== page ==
Its proponents in the homeopathic field generally, present WQT as some sort of metaphor (see, for example here and here). This, at least, circumvents the problem of the break with nature. However, for the author: “With WQT, for the first time, special emphasis is placed quantitatively on entanglement as an idea.” No, as it has removed the constraints of nature it can have no quantitative power to explain nature. It does not represent nature; rather it codifies how some would like nature to be.
This paper is just an exercise in fallacious reasoning. The author believes that even after dilution to homeopathic potencies an active ingredient, of some sort, is present and takes his argument from there. This is just begging the question.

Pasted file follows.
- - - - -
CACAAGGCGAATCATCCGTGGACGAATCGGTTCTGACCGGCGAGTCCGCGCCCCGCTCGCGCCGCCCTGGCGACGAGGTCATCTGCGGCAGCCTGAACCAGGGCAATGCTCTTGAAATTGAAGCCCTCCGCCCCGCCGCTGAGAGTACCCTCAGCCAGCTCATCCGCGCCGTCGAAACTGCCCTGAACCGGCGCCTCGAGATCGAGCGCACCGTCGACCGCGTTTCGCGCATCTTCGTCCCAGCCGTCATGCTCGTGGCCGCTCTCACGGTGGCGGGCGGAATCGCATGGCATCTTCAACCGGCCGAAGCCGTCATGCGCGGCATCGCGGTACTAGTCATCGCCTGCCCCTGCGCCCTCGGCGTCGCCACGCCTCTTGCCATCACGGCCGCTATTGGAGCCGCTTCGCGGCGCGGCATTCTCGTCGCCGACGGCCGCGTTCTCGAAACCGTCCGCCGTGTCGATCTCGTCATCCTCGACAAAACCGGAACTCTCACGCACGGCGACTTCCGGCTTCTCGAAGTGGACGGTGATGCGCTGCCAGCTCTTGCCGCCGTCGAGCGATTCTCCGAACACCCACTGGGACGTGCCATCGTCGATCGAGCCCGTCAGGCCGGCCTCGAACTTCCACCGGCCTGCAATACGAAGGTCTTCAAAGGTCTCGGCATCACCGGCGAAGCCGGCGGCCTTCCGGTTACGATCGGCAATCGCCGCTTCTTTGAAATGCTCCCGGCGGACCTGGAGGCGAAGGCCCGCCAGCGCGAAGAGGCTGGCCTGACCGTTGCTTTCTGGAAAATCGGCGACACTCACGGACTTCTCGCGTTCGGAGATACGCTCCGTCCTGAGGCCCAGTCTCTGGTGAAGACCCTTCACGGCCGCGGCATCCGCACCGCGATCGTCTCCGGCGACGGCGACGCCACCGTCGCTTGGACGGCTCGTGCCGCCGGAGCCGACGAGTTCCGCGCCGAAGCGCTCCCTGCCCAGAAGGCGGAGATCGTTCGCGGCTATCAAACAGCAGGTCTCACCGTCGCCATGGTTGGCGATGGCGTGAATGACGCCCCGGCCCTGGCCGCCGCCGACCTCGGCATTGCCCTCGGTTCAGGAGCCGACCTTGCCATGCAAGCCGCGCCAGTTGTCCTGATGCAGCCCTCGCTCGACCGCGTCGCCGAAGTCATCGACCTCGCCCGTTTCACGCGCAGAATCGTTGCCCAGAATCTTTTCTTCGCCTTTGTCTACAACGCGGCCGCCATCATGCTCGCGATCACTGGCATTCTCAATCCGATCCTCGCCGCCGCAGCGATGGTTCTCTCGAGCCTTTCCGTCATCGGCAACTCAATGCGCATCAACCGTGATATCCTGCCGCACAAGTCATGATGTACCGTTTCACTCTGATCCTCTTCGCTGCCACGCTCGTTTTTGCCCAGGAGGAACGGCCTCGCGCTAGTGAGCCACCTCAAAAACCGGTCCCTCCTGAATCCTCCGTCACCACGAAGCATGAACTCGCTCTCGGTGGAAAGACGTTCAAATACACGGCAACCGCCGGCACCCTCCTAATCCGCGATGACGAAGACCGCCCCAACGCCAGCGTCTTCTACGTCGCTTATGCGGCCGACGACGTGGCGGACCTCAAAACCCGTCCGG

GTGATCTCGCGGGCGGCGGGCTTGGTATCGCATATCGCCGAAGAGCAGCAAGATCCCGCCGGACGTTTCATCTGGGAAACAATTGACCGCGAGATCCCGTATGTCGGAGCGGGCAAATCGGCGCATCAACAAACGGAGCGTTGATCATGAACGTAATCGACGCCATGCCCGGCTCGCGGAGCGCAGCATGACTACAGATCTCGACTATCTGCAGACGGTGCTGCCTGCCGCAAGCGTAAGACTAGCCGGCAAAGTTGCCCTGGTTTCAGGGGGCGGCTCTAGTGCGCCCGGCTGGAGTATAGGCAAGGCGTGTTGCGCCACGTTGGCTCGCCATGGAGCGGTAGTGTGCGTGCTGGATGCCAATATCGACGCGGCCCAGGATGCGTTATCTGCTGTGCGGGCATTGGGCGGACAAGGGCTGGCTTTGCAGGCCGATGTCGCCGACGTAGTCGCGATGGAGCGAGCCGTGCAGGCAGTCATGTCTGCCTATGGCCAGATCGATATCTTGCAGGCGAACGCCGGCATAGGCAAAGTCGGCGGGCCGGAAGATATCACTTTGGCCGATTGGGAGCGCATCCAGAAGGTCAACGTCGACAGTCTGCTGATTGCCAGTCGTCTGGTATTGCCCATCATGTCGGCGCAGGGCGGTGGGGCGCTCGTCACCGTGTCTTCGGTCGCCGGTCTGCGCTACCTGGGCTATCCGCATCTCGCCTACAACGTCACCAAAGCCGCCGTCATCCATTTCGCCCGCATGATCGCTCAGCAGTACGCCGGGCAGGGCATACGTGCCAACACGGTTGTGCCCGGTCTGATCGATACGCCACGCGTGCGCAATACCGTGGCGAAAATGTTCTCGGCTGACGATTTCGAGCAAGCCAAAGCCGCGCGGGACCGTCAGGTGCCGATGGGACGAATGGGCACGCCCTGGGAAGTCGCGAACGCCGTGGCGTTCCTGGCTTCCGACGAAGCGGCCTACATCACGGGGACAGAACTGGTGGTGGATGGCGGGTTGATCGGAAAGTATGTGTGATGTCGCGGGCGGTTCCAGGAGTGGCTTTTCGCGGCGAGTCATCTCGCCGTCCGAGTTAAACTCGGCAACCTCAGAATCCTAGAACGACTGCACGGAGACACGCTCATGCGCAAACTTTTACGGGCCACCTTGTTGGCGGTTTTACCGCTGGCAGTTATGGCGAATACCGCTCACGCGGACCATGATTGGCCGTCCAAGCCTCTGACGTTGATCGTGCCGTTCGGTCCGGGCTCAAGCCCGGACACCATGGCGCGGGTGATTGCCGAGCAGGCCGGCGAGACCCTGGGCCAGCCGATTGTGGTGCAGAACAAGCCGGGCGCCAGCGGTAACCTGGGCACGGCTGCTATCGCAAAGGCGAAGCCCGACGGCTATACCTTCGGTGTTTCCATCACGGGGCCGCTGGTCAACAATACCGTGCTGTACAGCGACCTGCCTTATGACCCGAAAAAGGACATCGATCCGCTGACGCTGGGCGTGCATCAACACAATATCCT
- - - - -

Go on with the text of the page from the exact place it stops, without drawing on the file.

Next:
He does not look critically at his own hypotheses and just presents ad-hoc speculation. Most seriously, he does not explore other highly plausible reasons for his NMR evidence, even though one is suggested in a paper he cites.
This work is merely appropriating scientific language, applying it with no reference to how the natural world is seen to behave and offering it as an explanation. It has the form and appearance of science with none of the substance. This is just “Cargo Cult Science“
7 Responses to “Homeopathy and the memory of water: going round in circles”
Sorry, the comment form is closed at this time.